Chris Vogt was convicted of second-degree murder in 1998 and was serving a 48-year sentence at a Colorado correctional facility. But now he is working with rescued shelter dogs to help children, and maybe even redeem himself a little.
This story is one of recovery – a rescue dog, a prisoner, and a little boy who learned a lot from each other about empathy and understanding.
Zachary Tucker was a 9-year-old boy who was suffering with Asperger’s syndrome, a form of autism. He wouldn’t allow anyone to touch him. He had a hard time getting along with other kids in school and would often have meltdowns.
Zach stopped hugging his parents when he was 5, and by the time he was 9-years-old, the third grader was still doing kindergarten work.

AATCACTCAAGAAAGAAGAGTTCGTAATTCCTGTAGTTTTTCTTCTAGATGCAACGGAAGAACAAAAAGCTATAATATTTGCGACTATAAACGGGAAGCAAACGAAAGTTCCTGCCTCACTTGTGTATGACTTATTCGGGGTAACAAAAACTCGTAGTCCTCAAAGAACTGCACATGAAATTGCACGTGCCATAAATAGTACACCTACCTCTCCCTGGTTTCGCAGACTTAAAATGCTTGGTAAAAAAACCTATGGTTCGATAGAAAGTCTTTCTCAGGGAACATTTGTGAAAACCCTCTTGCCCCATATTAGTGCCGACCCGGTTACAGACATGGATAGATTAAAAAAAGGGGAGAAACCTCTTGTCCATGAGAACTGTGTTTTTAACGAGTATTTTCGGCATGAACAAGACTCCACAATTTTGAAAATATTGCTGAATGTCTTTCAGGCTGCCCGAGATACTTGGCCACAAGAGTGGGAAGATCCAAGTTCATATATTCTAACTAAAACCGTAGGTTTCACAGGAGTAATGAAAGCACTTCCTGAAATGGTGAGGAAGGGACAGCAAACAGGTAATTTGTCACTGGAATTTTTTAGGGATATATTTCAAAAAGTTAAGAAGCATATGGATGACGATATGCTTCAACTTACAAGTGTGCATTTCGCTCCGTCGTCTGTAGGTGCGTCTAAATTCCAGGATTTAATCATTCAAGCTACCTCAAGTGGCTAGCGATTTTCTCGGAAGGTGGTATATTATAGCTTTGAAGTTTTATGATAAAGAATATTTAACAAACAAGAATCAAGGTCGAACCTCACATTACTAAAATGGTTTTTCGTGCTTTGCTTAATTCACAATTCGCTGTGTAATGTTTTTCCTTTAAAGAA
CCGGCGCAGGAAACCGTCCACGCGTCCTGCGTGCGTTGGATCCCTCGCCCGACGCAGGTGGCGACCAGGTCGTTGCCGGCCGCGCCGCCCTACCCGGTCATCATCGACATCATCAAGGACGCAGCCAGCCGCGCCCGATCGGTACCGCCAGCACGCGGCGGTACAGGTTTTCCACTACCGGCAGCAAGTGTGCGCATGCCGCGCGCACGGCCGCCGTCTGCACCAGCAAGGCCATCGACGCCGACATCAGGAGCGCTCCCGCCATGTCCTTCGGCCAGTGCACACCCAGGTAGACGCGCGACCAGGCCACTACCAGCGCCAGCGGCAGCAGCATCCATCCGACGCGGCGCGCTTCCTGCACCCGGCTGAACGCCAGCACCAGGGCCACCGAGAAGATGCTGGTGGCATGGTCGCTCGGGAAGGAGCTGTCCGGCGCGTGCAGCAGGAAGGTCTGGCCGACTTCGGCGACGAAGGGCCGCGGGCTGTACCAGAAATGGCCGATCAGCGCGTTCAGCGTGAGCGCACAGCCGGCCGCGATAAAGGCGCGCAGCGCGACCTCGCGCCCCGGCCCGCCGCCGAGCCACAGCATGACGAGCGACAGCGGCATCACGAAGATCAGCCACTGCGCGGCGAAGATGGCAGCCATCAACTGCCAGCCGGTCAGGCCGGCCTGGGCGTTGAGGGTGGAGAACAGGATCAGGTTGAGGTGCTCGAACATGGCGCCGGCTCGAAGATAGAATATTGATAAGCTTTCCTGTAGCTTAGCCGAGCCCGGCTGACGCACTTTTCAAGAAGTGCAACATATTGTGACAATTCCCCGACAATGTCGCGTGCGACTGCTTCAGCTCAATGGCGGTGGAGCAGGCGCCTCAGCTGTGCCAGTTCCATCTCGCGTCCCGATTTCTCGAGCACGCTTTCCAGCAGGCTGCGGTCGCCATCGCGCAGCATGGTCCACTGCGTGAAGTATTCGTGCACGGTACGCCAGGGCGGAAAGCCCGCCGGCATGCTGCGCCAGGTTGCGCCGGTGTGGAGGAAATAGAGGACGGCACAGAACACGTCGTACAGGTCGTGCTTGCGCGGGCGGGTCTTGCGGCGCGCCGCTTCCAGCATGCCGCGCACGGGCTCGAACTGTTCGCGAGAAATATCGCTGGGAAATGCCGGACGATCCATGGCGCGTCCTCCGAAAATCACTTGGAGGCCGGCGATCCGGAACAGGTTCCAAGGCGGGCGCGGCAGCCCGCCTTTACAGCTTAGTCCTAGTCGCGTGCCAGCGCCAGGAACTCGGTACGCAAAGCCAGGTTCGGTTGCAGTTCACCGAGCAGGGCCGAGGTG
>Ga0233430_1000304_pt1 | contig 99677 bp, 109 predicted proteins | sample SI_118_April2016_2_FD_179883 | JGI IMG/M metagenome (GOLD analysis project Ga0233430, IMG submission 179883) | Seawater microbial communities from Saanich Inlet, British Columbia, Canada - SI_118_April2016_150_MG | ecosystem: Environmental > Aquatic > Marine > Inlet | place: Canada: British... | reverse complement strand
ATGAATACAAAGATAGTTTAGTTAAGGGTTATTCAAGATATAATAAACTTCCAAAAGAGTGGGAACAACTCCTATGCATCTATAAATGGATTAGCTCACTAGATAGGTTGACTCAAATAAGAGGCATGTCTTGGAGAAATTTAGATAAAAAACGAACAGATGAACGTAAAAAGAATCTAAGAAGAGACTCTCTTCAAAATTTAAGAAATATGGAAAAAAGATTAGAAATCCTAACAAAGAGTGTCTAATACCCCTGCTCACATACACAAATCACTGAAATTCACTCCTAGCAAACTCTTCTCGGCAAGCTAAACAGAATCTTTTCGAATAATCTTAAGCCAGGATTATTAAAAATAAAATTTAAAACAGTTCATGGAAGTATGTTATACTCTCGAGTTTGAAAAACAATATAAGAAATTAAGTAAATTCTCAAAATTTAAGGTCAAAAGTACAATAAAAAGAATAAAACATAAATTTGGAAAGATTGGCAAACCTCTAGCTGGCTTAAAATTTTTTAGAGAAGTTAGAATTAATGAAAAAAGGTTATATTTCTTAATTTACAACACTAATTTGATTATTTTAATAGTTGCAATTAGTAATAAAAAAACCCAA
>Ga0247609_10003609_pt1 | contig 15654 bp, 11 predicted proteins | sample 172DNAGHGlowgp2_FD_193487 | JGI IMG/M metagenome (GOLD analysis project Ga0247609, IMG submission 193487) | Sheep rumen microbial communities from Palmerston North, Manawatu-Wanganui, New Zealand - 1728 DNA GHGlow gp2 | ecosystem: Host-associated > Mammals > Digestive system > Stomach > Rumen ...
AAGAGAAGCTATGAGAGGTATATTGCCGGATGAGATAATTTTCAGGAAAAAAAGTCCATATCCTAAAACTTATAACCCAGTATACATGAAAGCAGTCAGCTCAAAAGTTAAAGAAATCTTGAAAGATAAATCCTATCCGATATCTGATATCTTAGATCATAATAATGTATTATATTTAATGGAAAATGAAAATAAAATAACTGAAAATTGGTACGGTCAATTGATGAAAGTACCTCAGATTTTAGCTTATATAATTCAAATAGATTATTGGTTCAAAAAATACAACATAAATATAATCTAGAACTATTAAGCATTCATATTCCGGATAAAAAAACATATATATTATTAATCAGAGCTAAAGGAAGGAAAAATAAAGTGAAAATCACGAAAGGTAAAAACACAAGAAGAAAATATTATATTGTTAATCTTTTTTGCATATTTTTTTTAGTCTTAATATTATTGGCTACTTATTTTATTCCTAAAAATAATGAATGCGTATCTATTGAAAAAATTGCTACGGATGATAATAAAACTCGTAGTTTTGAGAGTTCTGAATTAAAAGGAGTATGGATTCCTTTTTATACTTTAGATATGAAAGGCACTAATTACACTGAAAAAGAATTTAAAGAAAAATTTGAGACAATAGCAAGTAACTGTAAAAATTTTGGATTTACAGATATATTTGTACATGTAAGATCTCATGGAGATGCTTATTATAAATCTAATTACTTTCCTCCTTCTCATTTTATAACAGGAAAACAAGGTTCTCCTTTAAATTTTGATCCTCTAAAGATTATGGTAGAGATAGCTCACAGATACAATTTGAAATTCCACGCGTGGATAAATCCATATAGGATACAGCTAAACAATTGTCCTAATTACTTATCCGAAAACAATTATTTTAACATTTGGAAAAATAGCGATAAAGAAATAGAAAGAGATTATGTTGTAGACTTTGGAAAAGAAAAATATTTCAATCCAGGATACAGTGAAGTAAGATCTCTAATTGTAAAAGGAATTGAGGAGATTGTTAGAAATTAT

Suzy, Zach’s mom, was at her wits end. She didn’t know what else to do, and was getting desperate, so finally she decided to try a very unusual possible solution, an inmate.
As part of the Colorado Cell Dogs program in the prison system, inmates have been given the chance to help others by training rescue dogs to be service animals. Chris joined the program, and for him, redemption would come in the form of helping children with autism.
Continue to next page for more pictures and to see the story unfold…